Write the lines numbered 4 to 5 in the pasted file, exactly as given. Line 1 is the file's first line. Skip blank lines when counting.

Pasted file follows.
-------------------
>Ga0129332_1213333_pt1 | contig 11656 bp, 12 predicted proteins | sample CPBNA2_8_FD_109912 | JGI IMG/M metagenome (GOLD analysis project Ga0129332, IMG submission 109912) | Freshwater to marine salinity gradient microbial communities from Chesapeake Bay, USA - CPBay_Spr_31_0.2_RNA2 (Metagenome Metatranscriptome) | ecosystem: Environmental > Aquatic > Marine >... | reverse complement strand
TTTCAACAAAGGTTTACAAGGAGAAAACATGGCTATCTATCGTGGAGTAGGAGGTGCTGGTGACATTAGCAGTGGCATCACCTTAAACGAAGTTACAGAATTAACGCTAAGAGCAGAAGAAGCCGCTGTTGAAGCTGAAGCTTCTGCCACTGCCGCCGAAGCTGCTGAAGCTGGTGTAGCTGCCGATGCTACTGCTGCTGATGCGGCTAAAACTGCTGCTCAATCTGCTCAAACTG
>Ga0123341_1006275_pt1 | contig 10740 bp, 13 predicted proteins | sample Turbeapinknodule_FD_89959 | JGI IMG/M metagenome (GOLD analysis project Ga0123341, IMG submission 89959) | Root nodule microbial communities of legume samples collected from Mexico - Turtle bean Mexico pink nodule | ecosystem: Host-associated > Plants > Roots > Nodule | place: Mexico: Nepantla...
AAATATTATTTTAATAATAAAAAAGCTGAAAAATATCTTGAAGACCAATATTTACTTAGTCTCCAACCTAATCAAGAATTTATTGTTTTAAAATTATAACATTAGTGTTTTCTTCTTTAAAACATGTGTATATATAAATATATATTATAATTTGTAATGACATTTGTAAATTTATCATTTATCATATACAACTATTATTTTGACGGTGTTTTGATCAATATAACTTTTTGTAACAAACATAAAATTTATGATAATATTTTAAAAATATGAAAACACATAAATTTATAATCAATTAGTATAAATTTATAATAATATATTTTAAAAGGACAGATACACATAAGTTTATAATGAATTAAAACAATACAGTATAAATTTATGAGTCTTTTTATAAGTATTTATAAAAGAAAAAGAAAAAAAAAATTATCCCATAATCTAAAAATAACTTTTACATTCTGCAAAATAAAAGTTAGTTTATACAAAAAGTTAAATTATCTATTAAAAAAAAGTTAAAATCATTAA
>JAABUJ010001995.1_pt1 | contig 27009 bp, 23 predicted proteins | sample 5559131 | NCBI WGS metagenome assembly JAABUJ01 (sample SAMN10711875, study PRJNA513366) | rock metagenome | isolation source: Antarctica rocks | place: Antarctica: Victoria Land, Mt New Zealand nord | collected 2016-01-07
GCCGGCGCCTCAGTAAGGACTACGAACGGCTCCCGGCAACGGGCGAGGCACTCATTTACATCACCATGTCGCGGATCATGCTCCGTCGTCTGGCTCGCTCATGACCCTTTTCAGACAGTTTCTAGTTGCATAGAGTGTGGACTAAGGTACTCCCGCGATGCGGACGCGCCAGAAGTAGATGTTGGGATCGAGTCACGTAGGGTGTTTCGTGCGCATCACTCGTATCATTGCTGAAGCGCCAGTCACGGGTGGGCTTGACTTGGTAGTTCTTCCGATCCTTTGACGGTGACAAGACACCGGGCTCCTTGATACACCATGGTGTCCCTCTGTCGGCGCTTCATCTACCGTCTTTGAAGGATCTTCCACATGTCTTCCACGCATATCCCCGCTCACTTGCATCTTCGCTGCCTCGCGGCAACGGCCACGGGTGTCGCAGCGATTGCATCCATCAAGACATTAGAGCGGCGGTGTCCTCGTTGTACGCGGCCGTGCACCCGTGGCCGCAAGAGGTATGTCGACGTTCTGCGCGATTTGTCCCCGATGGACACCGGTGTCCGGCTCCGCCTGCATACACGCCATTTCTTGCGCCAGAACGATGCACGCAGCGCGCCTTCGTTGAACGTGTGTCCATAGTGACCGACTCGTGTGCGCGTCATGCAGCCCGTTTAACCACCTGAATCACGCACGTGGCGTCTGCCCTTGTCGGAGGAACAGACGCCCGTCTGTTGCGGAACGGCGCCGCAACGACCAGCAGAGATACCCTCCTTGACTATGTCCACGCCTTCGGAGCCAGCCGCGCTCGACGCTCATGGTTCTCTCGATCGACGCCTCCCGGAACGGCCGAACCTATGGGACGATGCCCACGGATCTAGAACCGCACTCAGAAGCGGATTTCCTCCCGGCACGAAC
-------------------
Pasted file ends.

AAATATTATTTTAATAATAAAAAAGCTGAAAAATATCTTGAAGACCAATATTTACTTAGTCTCCAACCTAATCAAGAATTTATTGTTTTAAAATTATAACATTAGTGTTTTCTTCTTTAAAACATGTGTATATATAAATATATATTATAATTTGTAATGACATTTGTAAATTTATCATTTATCATATACAACTATTATTTTGACGGTGTTTTGATCAATATAACTTTTTGTAACAAACATAAAATTTATGATAATATTTTAAAAATATGAAAACACATAAATTTATAATCAATTAGTATAAATTTATAATAATATATTTTAAAAGGACAGATACACATAAGTTTATAATGAATTAAAACAATACAGTATAAATTTATGAGTCTTTTTATAAGTATTTATAAAAGAAAAAGAAAAAAAAAATTATCCCATAATCTAAAAATAACTTTTACATTCTGCAAAATAAAAGTTAGTTTATACAAAAAGTTAAATTATCTATTAAAAAAAAGTTAAAATCATTAA
>JAABUJ010001995.1_pt1 | contig 27009 bp, 23 predicted proteins | sample 5559131 | NCBI WGS metagenome assembly JAABUJ01 (sample SAMN10711875, study PRJNA513366) | rock metagenome | isolation source: Antarctica rocks | place: Antarctica: Victoria Land, Mt New Zealand nord | collected 2016-01-07